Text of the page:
There were many deaths at Spearman’s, and the burying ground was under the shadow of the clump of trees which stood at the back of Spearman’s Farm, and of which burying place I have already spoken. Those who died were carried away to the mortuary-tent, and there each body was sewn up by the coolies in the brown army blanket or in a sheet. The sewing was after the manner of the sewing up of a package.  The brown blanket, however, formed but a poor covering at the last, and it made little mystery of what it shrouded.  Beneath its tightly drawn folds there was shadowed something that was still a man, for was there not the clear outline of head and chin and shoulders and feet?  When the body was ready it was brought out of the tent, placed upon a stretcher, and carried to the grave. Over the bodies of the officers was thrown the Union Jack, but the bodies of the soldiers were covered only by the brown blanket or the sheet.

There was one funeral which I have in mind, on the occasion of which eight were buried - eight who had been struck down on Spion Kop - four non-commissioned officers and four men.

The funeral party drew up near to the mortuary-tent, and halted there in precise military formation.  There was the firing party, who went first, with inverted rifles; then came the bearers, and then a small company from the regiments of the dead.

Some little way off stood a cluster of men who had come, in a shy, apologetic sort of way, to see the last of their pals.  They seemed to think that their presence near by the formal procession was an intrusion, and they huddled together, some ten of them, at a distance. From their attitudes one inferred that they did not wish to be considered as taking part in the funeral.  They were pretending to be merely onlookers.  They were restless, and disposed to shuffle their feet, or they kicked the earth up absently with the toes of their boots.

Some of the ten kept their eyes fixed upon the mortuary-tent, to watch the bodies come out.  As each of the blanket-covered objects was brought from the tent into the sunlight there were murmured comments from this small knot of untidy men - these men who did not want to look like mourners, but who were mourners indeed.  "That’s surely Ginger," says one of the number, pointing to the body last brought out.  "No, that ain’t Ginger," says his companion.  "Ginger never had a chest on him like that.  That’s more like Jimmy Evans. Jimmy held hisself like that often."

So they talked, and they kept up fairly well this pretence at a casual conversation.  But some could not trust themselves to speak, and these kept their backs to the tent and kicked at the earth absently. Those who took part in the apparent nonchalant talk had a struggle, I think, to keep their voices from breaking and their eyes from becoming dim. The "things" they were bringing out of the tent, done up in blankets, had once been men who had, perhaps, enlisted with them, who probably hailed from the same town in the Old Country, and who were the subjects of many memories.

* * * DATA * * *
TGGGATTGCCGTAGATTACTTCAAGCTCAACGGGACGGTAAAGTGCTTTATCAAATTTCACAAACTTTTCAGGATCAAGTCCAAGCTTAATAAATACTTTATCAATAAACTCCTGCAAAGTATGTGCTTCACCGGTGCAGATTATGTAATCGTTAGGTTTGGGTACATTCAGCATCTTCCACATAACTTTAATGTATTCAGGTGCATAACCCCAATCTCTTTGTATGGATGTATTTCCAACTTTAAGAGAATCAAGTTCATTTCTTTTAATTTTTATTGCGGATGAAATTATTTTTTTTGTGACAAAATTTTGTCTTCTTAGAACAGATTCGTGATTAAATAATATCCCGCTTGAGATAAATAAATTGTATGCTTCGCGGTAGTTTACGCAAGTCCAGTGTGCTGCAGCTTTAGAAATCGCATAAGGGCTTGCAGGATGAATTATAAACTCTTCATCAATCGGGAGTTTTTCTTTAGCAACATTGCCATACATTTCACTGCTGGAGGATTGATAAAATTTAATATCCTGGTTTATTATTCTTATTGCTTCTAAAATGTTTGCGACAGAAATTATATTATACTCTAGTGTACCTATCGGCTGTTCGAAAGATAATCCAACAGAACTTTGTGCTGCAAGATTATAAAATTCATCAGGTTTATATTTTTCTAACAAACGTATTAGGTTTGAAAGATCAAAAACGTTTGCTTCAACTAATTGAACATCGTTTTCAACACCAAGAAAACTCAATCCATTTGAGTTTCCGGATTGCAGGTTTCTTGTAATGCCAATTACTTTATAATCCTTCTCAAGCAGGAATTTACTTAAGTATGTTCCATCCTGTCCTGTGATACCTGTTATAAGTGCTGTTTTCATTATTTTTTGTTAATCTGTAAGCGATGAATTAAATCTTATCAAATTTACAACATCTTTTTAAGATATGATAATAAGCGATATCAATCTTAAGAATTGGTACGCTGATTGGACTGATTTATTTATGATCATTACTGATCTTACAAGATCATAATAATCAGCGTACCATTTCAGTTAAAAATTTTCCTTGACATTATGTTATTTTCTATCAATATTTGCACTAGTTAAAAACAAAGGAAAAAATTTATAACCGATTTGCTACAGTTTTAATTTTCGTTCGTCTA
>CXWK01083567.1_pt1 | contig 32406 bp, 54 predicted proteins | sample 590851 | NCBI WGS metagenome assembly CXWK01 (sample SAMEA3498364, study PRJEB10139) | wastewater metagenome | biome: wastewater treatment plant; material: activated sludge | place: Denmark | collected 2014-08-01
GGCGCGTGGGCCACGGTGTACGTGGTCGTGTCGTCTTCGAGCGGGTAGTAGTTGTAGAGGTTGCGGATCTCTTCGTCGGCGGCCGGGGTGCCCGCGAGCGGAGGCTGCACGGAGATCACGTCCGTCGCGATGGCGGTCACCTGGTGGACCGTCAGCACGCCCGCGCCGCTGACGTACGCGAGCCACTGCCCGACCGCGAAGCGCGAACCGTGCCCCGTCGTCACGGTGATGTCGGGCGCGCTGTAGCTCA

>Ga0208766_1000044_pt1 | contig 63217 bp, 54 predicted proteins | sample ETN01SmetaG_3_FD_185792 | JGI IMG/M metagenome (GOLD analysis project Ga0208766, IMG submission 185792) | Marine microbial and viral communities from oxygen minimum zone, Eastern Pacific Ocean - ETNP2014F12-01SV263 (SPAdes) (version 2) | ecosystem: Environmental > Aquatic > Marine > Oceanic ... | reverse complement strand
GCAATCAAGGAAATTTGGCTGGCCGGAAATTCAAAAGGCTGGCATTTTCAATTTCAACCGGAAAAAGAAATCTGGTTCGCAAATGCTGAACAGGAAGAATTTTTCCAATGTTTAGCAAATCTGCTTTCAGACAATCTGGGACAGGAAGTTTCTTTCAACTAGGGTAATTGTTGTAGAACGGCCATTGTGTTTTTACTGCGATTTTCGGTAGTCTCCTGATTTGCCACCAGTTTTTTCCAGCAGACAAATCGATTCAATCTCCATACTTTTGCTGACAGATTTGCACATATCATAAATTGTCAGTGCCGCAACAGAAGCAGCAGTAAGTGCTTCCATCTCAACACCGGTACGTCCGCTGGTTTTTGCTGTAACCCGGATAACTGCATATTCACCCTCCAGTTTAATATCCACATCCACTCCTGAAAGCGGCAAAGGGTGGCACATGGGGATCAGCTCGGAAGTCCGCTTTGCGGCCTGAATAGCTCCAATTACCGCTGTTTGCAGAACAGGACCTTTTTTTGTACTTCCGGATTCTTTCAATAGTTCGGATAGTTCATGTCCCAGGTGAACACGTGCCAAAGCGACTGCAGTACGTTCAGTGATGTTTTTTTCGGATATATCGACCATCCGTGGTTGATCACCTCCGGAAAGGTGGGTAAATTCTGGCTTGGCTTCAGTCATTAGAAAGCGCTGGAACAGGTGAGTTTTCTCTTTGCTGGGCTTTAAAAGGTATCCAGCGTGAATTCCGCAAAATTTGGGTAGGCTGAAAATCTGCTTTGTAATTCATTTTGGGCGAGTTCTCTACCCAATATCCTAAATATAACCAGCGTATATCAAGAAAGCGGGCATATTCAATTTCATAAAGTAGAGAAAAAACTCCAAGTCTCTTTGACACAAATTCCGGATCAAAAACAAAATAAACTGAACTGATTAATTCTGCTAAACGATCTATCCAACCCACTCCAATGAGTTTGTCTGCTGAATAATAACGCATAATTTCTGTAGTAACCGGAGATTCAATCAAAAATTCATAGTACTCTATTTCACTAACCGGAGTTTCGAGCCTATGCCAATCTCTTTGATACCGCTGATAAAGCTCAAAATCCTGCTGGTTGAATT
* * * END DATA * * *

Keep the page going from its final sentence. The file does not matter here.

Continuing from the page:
When all the bodies were ready and the stretchers in line, the procession started, and marched slowly and silently round the kopje and along the glade that led to the trees by Spearman’s Farm.

But for the tents of a far-off camp the veldt was a desert.  There was scarcely a human being in sight.  There was none of the pomp of a soldier’s burial; no funeral march; no awed crowd; no tolling of bells; no group of weeping women in black clothes; no coffin borne on a gun-carriage and distinguished by the helmet and accoutrements of the dead.  There were only the eight bundles in the brown blankets on the eight stretchers.  And some little way in the rear were the slouching company of the ten, who did not want to be regarded as mourners, and who, with occasional "sniffing," and perhaps a surreptitious wiping of eyes with a shirt cuff, were shuffling along with a poor affectation of indifference.

In due course the last resting-place is reached, and here are eight separate graves in a line, and at the head of them stands the chaplain. He has on a college cap, a white surplice, riding breeches and putties. He reads the service with the utmost impressiveness.  The men who form the firing party and the escort are ranged round the place of burial in precise military lines, and, in spite of the blazing sun, every head is bared.  The words of the chaplain alone break the silence, although now and then there comes across the plain the boom of the naval gun. And here, under the dazzling sky of Africa, and at the foot of a kopje on the veldt, the eight dead are laid in the ground.

There are no onlookers except myself and the little group of ten.  They stand in a cluster at a respectful distance.  Their heads are bare, and more than one man has hidden his face in his helmet, while others have turned their heads away so that their mates shall not see their eyes. Their pretence at indifference and at having been drawn to the funeral by mere curiosity is now of the very slenderest.

As the graves are being filled up the funeral party marches back to the camp with a brisk step. The slovenly ten, who are not taking the part of mourners, scatter.  They wander off in twos and threes, and they have become curiously silent.  Some have dragged out pipes from their pockets, and are filling them absently.  One is whistling an incoherent fragment of a tune.  They look towards the horizon, and perhaps see nothing but the barren veldt, or perhaps they see a familiar village in England, and within a cottage in the small street the figure of a woman with her face buried in her hands.